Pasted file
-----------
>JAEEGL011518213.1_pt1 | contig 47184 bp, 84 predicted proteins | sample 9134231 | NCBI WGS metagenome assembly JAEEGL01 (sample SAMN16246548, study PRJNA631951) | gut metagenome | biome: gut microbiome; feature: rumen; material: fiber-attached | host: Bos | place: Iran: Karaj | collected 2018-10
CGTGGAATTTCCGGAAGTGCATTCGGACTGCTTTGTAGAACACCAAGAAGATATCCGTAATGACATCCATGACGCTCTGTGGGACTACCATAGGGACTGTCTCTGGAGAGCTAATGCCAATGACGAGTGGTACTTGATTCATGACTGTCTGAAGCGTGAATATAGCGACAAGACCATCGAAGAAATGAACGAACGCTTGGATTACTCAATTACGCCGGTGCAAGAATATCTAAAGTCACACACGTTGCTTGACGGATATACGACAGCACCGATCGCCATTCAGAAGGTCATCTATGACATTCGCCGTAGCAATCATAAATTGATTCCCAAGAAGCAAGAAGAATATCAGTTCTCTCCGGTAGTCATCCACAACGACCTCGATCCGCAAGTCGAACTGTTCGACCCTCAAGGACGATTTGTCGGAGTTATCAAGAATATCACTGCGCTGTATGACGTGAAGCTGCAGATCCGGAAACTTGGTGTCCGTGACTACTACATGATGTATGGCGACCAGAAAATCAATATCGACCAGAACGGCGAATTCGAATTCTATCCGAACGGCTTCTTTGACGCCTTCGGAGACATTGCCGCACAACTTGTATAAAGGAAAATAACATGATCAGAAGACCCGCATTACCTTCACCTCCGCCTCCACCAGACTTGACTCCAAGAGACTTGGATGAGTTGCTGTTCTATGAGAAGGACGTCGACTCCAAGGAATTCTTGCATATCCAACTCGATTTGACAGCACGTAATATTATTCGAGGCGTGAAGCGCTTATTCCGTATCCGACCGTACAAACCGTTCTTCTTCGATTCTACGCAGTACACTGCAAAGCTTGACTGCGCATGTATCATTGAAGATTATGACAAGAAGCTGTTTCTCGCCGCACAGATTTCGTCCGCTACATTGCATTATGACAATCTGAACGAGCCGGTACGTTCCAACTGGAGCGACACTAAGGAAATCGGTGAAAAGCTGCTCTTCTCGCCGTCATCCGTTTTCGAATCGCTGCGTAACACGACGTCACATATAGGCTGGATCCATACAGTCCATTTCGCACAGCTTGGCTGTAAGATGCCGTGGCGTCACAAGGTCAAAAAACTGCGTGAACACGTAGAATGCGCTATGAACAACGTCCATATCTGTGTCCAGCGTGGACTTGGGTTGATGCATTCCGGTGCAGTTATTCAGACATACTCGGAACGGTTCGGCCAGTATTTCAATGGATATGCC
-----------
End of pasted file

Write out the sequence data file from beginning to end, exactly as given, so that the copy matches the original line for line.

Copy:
>JAEEGL011518213.1_pt1 | contig 47184 bp, 84 predicted proteins | sample 9134231 | NCBI WGS metagenome assembly JAEEGL01 (sample SAMN16246548, study PRJNA631951) | gut metagenome | biome: gut microbiome; feature: rumen; material: fiber-attached | host: Bos | place: Iran: Karaj | collected 2018-10
CGTGGAATTTCCGGAAGTGCATTCGGACTGCTTTGTAGAACACCAAGAAGATATCCGTAATGACATCCATGACGCTCTGTGGGACTACCATAGGGACTGTCTCTGGAGAGCTAATGCCAATGACGAGTGGTACTTGATTCATGACTGTCTGAAGCGTGAATATAGCGACAAGACCATCGAAGAAATGAACGAACGCTTGGATTACTCAATTACGCCGGTGCAAGAATATCTAAAGTCACACACGTTGCTTGACGGATATACGACAGCACCGATCGCCATTCAGAAGGTCATCTATGACATTCGCCGTAGCAATCATAAATTGATTCCCAAGAAGCAAGAAGAATATCAGTTCTCTCCGGTAGTCATCCACAACGACCTCGATCCGCAAGTCGAACTGTTCGACCCTCAAGGACGATTTGTCGGAGTTATCAAGAATATCACTGCGCTGTATGACGTGAAGCTGCAGATCCGGAAACTTGGTGTCCGTGACTACTACATGATGTATGGCGACCAGAAAATCAATATCGACCAGAACGGCGAATTCGAATTCTATCCGAACGGCTTCTTTGACGCCTTCGGAGACATTGCCGCACAACTTGTATAAAGGAAAATAACATGATCAGAAGACCCGCATTACCTTCACCTCCGCCTCCACCAGACTTGACTCCAAGAGACTTGGATGAGTTGCTGTTCTATGAGAAGGACGTCGACTCCAAGGAATTCTTGCATATCCAACTCGATTTGACAGCACGTAATATTATTCGAGGCGTGAAGCGCTTATTCCGTATCCGACCGTACAAACCGTTCTTCTTCGATTCTACGCAGTACACTGCAAAGCTTGACTGCGCATGTATCATTGAAGATTATGACAAGAAGCTGTTTCTCGCCGCACAGATTTCGTCCGCTACATTGCATTATGACAATCTGAACGAGCCGGTACGTTCCAACTGGAGCGACACTAAGGAAATCGGTGAAAAGCTGCTCTTCTCGCCGTCATCCGTTTTCGAATCGCTGCGTAACACGACGTCACATATAGGCTGGATCCATACAGTCCATTTCGCACAGCTTGGCTGTAAGATGCCGTGGCGTCACAAGGTCAAAAAACTGCGTGAACACGTAGAATGCGCTATGAACAACGTCCATATCTGTGTCCAGCGTGGACTTGGGTTGATGCATTCCGGTGCAGTTATTCAGACATACTCGGAACGGTTCGGCCAGTATTTCAATGGATATGCC